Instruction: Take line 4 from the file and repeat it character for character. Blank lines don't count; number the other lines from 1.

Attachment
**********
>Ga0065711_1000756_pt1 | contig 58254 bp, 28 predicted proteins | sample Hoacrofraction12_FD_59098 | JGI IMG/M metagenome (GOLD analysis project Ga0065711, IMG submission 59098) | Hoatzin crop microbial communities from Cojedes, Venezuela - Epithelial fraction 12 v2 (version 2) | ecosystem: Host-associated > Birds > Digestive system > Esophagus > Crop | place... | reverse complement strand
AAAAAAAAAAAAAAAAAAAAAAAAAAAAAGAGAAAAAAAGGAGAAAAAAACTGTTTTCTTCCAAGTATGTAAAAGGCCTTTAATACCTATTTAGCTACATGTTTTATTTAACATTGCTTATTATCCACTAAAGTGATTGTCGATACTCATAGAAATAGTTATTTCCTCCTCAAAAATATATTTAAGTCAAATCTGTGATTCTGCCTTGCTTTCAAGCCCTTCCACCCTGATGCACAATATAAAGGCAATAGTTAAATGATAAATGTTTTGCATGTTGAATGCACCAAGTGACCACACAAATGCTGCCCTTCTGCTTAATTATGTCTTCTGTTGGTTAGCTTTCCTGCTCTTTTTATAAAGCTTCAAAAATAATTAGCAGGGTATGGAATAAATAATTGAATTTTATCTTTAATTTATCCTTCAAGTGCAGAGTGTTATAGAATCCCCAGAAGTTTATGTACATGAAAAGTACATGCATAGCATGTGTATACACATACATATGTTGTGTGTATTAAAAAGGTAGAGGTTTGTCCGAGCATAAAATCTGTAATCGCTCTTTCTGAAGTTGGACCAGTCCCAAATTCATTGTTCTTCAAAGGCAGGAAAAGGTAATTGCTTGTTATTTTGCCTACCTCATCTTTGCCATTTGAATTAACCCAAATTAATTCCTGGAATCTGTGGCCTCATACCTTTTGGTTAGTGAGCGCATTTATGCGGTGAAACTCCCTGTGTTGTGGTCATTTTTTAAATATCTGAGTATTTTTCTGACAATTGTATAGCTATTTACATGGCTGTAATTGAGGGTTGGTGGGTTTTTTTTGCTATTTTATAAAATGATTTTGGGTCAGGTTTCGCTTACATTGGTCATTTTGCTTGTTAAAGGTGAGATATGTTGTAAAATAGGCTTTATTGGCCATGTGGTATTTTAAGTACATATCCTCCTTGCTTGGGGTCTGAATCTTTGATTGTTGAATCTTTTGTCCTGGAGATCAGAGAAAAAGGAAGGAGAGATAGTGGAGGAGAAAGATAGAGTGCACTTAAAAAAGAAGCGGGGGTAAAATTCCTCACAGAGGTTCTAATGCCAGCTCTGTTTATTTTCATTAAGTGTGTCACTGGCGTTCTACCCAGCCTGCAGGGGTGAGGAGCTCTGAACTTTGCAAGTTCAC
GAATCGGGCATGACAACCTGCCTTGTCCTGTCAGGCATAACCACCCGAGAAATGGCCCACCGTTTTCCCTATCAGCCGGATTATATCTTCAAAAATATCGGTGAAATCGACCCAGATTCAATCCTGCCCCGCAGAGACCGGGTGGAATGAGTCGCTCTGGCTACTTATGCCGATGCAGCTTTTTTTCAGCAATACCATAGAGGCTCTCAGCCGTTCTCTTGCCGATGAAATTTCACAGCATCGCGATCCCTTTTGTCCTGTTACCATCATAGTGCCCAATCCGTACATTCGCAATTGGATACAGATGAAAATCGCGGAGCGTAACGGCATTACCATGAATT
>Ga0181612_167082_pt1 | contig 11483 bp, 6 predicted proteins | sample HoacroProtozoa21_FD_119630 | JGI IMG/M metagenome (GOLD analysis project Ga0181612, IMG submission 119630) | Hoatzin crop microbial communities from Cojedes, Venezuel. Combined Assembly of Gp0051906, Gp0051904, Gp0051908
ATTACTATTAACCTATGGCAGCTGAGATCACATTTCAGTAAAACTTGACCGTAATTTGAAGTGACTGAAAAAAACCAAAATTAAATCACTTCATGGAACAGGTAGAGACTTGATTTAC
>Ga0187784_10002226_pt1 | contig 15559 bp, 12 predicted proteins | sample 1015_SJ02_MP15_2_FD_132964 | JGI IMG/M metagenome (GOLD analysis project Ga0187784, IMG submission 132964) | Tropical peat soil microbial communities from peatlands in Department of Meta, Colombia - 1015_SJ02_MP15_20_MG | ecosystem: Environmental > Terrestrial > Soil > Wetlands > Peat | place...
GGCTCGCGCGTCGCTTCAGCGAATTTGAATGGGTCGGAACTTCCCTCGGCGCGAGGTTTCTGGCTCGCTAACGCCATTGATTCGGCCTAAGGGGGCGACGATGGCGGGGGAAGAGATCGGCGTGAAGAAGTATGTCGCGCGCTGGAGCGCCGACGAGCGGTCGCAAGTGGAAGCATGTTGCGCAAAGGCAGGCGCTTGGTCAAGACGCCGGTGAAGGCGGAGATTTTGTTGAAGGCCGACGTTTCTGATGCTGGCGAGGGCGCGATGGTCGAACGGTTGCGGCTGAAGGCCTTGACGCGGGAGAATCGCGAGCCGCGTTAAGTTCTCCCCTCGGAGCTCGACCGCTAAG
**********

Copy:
>Ga0181612_167082_pt1 | contig 11483 bp, 6 predicted proteins | sample HoacroProtozoa21_FD_119630 | JGI IMG/M metagenome (GOLD analysis project Ga0181612, IMG submission 119630) | Hoatzin crop microbial communities from Cojedes, Venezuel. Combined Assembly of Gp0051906, Gp0051904, Gp0051908